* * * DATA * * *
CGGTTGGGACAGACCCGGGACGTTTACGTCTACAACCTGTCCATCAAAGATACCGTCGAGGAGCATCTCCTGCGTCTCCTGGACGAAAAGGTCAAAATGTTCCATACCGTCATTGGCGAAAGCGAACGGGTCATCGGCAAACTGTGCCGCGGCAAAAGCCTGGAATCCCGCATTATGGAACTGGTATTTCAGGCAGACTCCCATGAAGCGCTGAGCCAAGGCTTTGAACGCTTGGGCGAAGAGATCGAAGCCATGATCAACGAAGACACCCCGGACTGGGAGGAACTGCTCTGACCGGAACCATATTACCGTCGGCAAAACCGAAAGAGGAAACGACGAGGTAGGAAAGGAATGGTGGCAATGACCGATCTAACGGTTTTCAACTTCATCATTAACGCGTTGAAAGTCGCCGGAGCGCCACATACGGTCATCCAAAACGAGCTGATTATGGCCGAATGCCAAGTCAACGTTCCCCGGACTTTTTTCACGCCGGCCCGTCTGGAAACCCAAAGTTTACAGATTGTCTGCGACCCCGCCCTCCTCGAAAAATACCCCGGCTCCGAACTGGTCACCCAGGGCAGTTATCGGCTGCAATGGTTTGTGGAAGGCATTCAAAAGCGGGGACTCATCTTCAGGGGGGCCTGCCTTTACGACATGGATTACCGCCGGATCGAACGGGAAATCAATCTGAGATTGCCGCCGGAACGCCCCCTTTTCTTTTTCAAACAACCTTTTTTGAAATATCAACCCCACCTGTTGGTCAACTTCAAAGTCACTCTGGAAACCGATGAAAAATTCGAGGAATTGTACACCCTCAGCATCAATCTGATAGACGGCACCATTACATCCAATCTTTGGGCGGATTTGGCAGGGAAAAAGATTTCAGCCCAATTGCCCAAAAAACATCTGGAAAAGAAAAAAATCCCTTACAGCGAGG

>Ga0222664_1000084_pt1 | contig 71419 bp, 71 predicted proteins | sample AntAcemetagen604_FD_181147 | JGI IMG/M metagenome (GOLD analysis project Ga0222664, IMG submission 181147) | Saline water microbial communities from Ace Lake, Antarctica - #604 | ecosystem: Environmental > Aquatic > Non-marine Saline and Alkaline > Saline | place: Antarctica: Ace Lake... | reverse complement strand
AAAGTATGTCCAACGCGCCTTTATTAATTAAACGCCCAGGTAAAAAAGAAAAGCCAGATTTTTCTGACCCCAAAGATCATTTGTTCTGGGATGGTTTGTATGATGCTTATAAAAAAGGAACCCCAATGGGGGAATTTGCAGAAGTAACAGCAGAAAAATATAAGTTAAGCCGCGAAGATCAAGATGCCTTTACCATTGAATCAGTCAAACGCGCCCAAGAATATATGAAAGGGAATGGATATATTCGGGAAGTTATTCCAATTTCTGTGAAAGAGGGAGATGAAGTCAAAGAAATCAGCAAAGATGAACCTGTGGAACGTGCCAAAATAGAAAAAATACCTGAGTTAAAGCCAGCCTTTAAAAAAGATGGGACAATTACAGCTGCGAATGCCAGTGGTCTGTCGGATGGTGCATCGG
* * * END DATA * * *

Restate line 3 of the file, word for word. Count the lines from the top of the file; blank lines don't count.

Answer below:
AAAGTATGTCCAACGCGCCTTTATTAATTAAACGCCCAGGTAAAAAAGAAAAGCCAGATTTTTCTGACCCCAAAGATCATTTGTTCTGGGATGGTTTGTATGATGCTTATAAAAAAGGAACCCCAATGGGGGAATTTGCAGAAGTAACAGCAGAAAAATATAAGTTAAGCCGCGAAGATCAAGATGCCTTTACCATTGAATCAGTCAAACGCGCCCAAGAATATATGAAAGGGAATGGATATATTCGGGAAGTTATTCCAATTTCTGTGAAAGAGGGAGATGAAGTCAAAGAAATCAGCAAAGATGAACCTGTGGAACGTGCCAAAATAGAAAAAATACCTGAGTTAAAGCCAGCCTTTAAAAAAGATGGGACAATTACAGCTGCGAATGCCAGTGGTCTGTCGGATGGTGCATCGG